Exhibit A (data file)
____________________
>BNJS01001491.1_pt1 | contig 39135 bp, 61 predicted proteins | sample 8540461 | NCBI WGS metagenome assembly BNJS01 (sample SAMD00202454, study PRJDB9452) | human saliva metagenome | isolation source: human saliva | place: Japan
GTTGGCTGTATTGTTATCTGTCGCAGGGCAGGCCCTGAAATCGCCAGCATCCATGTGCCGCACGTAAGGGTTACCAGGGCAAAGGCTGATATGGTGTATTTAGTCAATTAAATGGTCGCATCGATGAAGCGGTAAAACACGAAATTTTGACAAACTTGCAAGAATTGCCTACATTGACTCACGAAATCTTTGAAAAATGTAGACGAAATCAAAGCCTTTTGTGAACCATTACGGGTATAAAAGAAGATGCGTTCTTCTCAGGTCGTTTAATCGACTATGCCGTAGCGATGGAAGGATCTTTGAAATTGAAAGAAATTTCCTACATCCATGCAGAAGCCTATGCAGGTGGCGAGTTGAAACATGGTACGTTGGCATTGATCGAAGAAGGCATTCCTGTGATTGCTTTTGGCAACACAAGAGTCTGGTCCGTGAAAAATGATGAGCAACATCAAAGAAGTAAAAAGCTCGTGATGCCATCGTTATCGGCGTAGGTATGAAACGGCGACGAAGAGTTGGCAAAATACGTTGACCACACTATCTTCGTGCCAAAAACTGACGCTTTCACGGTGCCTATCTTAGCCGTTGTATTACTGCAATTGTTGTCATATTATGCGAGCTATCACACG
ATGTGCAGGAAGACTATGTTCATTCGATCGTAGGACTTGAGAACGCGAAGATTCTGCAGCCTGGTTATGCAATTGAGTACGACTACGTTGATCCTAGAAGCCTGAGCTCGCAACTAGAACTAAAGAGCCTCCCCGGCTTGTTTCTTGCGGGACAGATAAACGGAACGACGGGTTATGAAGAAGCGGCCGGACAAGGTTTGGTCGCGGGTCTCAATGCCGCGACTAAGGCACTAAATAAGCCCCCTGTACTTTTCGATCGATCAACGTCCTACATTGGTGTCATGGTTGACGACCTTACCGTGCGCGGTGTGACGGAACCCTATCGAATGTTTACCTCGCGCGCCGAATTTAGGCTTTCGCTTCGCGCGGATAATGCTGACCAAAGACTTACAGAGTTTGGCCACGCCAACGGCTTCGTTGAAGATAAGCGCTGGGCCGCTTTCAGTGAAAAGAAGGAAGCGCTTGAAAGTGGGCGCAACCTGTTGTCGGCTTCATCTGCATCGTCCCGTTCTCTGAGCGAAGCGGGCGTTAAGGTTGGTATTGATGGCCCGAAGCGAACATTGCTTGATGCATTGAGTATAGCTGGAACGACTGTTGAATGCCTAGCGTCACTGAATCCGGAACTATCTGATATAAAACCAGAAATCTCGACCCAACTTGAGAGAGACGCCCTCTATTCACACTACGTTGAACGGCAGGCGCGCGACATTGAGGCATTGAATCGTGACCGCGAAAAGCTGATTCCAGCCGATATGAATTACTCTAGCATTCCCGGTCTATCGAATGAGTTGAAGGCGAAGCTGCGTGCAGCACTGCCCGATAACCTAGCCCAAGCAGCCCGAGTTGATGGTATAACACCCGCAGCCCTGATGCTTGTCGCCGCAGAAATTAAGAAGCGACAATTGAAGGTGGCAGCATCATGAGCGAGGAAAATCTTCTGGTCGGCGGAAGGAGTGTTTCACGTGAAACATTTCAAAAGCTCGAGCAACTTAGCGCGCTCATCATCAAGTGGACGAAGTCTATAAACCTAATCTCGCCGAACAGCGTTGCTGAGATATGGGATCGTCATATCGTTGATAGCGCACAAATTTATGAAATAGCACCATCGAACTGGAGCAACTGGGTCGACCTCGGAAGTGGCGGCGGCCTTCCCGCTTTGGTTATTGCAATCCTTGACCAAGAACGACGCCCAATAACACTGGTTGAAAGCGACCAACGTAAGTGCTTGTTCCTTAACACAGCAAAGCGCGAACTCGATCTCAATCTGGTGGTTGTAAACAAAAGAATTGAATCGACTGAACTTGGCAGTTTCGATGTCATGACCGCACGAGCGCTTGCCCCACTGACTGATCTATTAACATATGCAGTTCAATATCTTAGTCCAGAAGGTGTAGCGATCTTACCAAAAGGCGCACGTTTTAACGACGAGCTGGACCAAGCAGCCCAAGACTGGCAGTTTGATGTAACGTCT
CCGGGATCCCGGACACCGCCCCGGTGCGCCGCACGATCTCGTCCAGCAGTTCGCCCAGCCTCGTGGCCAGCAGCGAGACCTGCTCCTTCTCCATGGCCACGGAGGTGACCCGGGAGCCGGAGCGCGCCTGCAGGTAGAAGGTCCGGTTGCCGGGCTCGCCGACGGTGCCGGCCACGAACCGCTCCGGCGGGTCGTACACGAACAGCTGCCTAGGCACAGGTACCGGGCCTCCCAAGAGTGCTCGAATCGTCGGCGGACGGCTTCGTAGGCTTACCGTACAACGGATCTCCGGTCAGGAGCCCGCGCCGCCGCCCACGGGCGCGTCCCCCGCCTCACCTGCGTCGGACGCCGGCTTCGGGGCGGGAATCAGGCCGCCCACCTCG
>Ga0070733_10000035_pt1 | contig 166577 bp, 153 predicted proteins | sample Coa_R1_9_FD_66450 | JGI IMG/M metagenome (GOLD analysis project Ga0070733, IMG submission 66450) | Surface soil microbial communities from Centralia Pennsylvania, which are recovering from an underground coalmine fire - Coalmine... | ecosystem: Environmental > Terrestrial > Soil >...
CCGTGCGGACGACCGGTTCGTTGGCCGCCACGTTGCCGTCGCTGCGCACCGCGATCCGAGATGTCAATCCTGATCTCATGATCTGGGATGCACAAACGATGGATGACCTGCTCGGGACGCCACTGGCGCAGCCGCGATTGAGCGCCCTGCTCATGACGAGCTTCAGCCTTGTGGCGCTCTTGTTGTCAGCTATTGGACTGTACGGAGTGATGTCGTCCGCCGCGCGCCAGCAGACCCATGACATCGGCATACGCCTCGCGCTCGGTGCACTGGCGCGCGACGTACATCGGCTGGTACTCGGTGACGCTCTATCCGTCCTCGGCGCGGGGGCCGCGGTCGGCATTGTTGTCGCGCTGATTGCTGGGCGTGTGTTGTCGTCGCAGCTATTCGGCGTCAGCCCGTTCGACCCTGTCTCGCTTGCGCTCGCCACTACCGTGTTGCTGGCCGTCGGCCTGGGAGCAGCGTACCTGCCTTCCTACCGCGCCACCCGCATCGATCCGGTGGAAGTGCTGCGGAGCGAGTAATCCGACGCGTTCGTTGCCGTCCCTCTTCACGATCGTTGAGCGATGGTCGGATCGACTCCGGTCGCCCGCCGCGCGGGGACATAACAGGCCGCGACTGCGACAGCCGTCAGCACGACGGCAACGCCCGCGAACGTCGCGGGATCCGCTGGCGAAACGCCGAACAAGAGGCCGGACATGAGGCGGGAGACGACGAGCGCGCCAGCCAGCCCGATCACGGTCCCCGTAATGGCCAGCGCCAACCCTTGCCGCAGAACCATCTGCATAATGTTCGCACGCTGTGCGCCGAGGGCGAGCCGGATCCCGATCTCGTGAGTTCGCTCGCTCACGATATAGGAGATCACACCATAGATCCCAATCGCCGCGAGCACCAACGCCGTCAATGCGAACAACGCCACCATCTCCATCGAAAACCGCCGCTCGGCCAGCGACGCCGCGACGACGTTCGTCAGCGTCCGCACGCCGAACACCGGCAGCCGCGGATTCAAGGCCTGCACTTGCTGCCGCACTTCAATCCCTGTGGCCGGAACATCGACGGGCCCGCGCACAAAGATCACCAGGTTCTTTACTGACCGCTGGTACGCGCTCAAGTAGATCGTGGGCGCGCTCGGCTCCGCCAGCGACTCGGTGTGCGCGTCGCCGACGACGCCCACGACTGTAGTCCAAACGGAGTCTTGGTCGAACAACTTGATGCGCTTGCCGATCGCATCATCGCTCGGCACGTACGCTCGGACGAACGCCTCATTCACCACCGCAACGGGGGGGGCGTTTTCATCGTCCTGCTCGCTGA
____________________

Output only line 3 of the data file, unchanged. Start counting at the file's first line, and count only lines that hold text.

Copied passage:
ATGTGCAGGAAGACTATGTTCATTCGATCGTAGGACTTGAGAACGCGAAGATTCTGCAGCCTGGTTATGCAATTGAGTACGACTACGTTGATCCTAGAAGCCTGAGCTCGCAACTAGAACTAAAGAGCCTCCCCGGCTTGTTTCTTGCGGGACAGATAAACGGAACGACGGGTTATGAAGAAGCGGCCGGACAAGGTTTGGTCGCGGGTCTCAATGCCGCGACTAAGGCACTAAATAAGCCCCCTGTACTTTTCGATCGATCAACGTCCTACATTGGTGTCATGGTTGACGACCTTACCGTGCGCGGTGTGACGGAACCCTATCGAATGTTTACCTCGCGCGCCGAATTTAGGCTTTCGCTTCGCGCGGATAATGCTGACCAAAGACTTACAGAGTTTGGCCACGCCAACGGCTTCGTTGAAGATAAGCGCTGGGCCGCTTTCAGTGAAAAGAAGGAAGCGCTTGAAAGTGGGCGCAACCTGTTGTCGGCTTCATCTGCATCGTCCCGTTCTCTGAGCGAAGCGGGCGTTAAGGTTGGTATTGATGGCCCGAAGCGAACATTGCTTGATGCATTGAGTATAGCTGGAACGACTGTTGAATGCCTAGCGTCACTGAATCCGGAACTATCTGATATAAAACCAGAAATCTCGACCCAACTTGAGAGAGACGCCCTCTATTCACACTACGTTGAACGGCAGGCGCGCGACATTGAGGCATTGAATCGTGACCGCGAAAAGCTGATTCCAGCCGATATGAATTACTCTAGCATTCCCGGTCTATCGAATGAGTTGAAGGCGAAGCTGCGTGCAGCACTGCCCGATAACCTAGCCCAAGCAGCCCGAGTTGATGGTATAACACCCGCAGCCCTGATGCTTGTCGCCGCAGAAATTAAGAAGCGACAATTGAAGGTGGCAGCATCATGAGCGAGGAAAATCTTCTGGTCGGCGGAAGGAGTGTTTCACGTGAAACATTTCAAAAGCTCGAGCAACTTAGCGCGCTCATCATCAAGTGGACGAAGTCTATAAACCTAATCTCGCCGAACAGCGTTGCTGAGATATGGGATCGTCATATCGTTGATAGCGCACAAATTTATGAAATAGCACCATCGAACTGGAGCAACTGGGTCGACCTCGGAAGTGGCGGCGGCCTTCCCGCTTTGGTTATTGCAATCCTTGACCAAGAACGACGCCCAATAACACTGGTTGAAAGCGACCAACGTAAGTGCTTGTTCCTTAACACAGCAAAGCGCGAACTCGATCTCAATCTGGTGGTTGTAAACAAAAGAATTGAATCGACTGAACTTGGCAGTTTCGATGTCATGACCGCACGAGCGCTTGCCCCACTGACTGATCTATTAACATATGCAGTTCAATATCTTAGTCCAGAAGGTGTAGCGATCTTACCAAAAGGCGCACGTTTTAACGACGAGCTGGACCAAGCAGCCCAAGACTGGCAGTTTGATGTAACGTCT